PTSD and Toll It Takes On Relationships by Chloe Pearson
Today, I’m thrilled to welcome Chloe Pearson. She shares a personal story about PTSD, what it does to relationships and how to deal with PTSD. As a survivor of abuse, I know all too well the effect of PTSD on one’s life.
PTSD and the Toll It Takes On Relationships
by Chloe Pearson
A dear friend of mine was in a horrible car accident a few months ago. After spending several weeks in the hospital, she was eager to head home with her husband–but the
PTSD she didn’t even realize she had, reared its ugly head before they made it halfway home. When they approached an intersection much like the one she’d been hit in, she suddenly couldn’t catch her breath. She told me she instantly felt panicked, and soon bordered on the edge of hysteria as her husband tried to keep her calm. They ended up having to pull over until she could regain her composure, but to this day my friend still can’t bring herself to drive on major roads.
PTSD, or Post Traumatic Stress Disorder, can affect anyone from any walk of life, but it is often misunderstood because it affects everyone differently. It can effect work performance, living situations, relationships, and even life itself, as PTSD is linked to depression and suicide.
PTSD stems from a traumatic experience–such as surviving abuse, living through or witnessing a terrorist event, or participating in military combat–and often leads to long-term complications such as nightmares, flashbacks, substance abuse, and various mental health disorders.
It’s important for sufferers of PTSD to remember they are not alone, and that help is available from trained professionals who understand the symptoms of the disorder. Many times, friends and family members want to be supportive but don’t know how, and this can lead to a rift in relationships or resentment. Not being able to talk about what you’re going through is a big deal, so keep in mind there are support groups you can join, either in person or online, that will help you get through the bad times.
PTSD can be life-altering; for instance, you may feel an intense desire to avoid certain places or events in order to keep your anxiety at bay. In doing so, you may feel anger or irritation at not being able to join in during social occasions, which can cause arguments with loved ones. On the other hand, if you push the anger down, it may surface in another way at another time. Sufferers of PTSD are at risk for violent behavior, especially if there is a substance abuse problem as well. Therapy can be enormously helpful in this situation.
It could be that you feel the need to push loved ones away because of what happened to you or because you don’t want to hurt them. This can lead to hurt feelings or irreparable damage within a relationship, so communication is key. Sharing your feelings and learning to cope with the symptoms of PTSD can help you relax, open up, and work on problem solving skills.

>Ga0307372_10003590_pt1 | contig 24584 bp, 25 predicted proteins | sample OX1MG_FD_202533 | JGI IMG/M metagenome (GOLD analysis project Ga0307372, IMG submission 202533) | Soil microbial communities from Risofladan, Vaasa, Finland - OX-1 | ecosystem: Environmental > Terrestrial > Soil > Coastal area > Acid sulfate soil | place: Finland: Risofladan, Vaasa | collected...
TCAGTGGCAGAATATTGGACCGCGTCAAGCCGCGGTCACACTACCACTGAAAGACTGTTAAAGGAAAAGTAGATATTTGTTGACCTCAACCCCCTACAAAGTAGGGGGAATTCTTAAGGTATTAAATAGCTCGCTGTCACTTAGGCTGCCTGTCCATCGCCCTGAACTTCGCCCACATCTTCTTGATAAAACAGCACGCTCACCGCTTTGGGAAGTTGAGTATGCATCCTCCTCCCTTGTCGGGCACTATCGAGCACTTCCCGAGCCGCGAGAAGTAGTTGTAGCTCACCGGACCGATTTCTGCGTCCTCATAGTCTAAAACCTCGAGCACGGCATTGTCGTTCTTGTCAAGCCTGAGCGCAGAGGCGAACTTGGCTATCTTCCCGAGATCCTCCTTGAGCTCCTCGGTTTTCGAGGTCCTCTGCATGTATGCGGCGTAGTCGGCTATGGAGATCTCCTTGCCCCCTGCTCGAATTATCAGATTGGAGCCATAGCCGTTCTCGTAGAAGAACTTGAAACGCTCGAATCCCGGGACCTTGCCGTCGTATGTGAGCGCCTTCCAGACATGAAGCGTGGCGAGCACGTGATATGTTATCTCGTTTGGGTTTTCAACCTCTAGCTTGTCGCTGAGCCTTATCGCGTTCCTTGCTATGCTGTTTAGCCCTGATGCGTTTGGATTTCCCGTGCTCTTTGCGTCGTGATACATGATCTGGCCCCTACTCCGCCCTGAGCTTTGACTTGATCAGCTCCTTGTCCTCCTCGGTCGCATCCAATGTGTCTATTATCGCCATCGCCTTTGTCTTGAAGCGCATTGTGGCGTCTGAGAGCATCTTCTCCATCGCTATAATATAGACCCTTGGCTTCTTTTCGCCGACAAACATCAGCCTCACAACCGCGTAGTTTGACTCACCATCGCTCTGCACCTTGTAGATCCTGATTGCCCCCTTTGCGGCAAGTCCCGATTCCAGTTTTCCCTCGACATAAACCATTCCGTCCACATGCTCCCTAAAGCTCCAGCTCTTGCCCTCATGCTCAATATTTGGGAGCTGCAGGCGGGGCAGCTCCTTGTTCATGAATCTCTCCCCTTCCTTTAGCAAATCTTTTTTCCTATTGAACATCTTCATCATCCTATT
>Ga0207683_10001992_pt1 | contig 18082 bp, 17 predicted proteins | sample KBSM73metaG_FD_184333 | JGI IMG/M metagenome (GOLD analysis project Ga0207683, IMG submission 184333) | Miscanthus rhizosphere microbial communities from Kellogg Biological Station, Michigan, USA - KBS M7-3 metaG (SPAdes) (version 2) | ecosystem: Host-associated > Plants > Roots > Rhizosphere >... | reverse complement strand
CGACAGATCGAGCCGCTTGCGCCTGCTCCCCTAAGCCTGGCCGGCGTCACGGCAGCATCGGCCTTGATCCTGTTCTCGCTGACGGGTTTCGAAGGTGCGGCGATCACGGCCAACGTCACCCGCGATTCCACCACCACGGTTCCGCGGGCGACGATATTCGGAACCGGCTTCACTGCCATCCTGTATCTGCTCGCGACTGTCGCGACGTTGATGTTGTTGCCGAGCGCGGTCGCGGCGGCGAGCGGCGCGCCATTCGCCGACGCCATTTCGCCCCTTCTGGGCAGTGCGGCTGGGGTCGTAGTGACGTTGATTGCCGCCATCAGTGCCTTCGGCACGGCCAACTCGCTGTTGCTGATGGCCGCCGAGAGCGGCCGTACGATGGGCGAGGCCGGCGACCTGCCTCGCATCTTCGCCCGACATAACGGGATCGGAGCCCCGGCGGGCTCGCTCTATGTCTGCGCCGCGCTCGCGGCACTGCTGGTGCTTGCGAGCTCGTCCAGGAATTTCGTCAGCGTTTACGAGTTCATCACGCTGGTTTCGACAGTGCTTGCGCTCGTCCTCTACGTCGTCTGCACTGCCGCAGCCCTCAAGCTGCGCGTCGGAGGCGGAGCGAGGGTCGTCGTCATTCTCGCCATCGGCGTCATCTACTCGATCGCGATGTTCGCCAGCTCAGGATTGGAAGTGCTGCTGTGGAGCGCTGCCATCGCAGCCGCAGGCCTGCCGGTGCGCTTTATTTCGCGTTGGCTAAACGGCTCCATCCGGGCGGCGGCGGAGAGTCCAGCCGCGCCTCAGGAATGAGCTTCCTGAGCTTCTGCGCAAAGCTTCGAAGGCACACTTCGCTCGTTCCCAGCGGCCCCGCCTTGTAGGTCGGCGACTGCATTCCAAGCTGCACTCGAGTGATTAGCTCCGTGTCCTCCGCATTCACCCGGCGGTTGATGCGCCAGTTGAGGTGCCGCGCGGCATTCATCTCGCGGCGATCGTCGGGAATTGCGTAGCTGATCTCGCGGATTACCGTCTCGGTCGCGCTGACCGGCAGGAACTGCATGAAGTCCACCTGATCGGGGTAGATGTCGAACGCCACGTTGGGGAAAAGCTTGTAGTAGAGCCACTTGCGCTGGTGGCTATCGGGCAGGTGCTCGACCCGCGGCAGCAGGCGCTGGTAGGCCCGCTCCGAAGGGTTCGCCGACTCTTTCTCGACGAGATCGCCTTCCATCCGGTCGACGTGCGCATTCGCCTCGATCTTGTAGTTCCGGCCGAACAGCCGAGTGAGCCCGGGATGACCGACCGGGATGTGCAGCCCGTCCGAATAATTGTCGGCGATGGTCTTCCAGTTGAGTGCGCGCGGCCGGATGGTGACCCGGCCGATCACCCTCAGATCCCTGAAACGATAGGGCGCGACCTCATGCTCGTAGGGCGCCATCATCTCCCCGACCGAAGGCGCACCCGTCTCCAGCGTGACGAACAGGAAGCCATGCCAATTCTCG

There are many things you can do to minimize the symptoms of PTSD, including:
Drawing, singing, dancing, acting, cooking, writing, and gardening are all ways to be
creative that can reduce stress and help you learn to cope with your feelings. It’s important to find ways to express your emotions in ways outside of talking and find healthy methods to do so.
Daily exercise is often recommended for those suffering from PTSD or depression because it helps the individual set a goal, raise self-esteem, and stay fit while elevating moods. Get outside daily if possible and fit in a workout, or practice yoga/meditation, which have multiple benefits. Meditation is a form of mindfulness that helps you focus on the moment and let go of past events, and it can be extremely helpful for PTSD sufferers.
Know your limits
It’s important to know what might trigger a flashback or nightmare, what might make you
have a sleepless night, and what you can cope with in a given day. See your doctor for advice on whether medication or certain types of therapy are right for you, and remember to take care of yourself.
Never forget that, even though you may be frustrated that they don’t understand, your loved ones truly want the best for you. It’s OK to wait until you’re ready to open up to them, but try to let them be there for you as much as possible. Together, you and your loved ones, can overcome the overwhelming feelings PTSD brings and move forward.
How do you or a loved one deal with PTSD? What do you do to prevent PTSD flashbacks?
Ms. Pearson loves volunteering for Consumer Health Labs, which aims to help consumers make healthy choices.
Photos via Pixabay